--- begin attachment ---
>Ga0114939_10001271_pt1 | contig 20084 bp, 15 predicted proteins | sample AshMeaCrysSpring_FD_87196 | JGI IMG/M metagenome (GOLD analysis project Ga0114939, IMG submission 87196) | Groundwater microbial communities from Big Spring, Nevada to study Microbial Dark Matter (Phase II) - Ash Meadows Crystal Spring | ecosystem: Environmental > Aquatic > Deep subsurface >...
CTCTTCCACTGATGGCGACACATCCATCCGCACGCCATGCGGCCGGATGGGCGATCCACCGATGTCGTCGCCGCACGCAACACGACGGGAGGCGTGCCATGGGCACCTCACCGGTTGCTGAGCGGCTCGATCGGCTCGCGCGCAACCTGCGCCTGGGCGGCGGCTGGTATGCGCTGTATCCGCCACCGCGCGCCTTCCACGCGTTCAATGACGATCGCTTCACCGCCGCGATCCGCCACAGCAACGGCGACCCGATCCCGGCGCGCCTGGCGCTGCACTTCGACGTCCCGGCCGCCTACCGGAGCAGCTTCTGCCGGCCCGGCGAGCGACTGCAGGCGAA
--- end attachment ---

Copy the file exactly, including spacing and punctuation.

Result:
>Ga0114939_10001271_pt1 | contig 20084 bp, 15 predicted proteins | sample AshMeaCrysSpring_FD_87196 | JGI IMG/M metagenome (GOLD analysis project Ga0114939, IMG submission 87196) | Groundwater microbial communities from Big Spring, Nevada to study Microbial Dark Matter (Phase II) - Ash Meadows Crystal Spring | ecosystem: Environmental > Aquatic > Deep subsurface >...
CTCTTCCACTGATGGCGACACATCCATCCGCACGCCATGCGGCCGGATGGGCGATCCACCGATGTCGTCGCCGCACGCAACACGACGGGAGGCGTGCCATGGGCACCTCACCGGTTGCTGAGCGGCTCGATCGGCTCGCGCGCAACCTGCGCCTGGGCGGCGGCTGGTATGCGCTGTATCCGCCACCGCGCGCCTTCCACGCGTTCAATGACGATCGCTTCACCGCCGCGATCCGCCACAGCAACGGCGACCCGATCCCGGCGCGCCTGGCGCTGCACTTCGACGTCCCGGCCGCCTACCGGAGCAGCTTCTGCCGGCCCGGCGAGCGACTGCAGGCGAA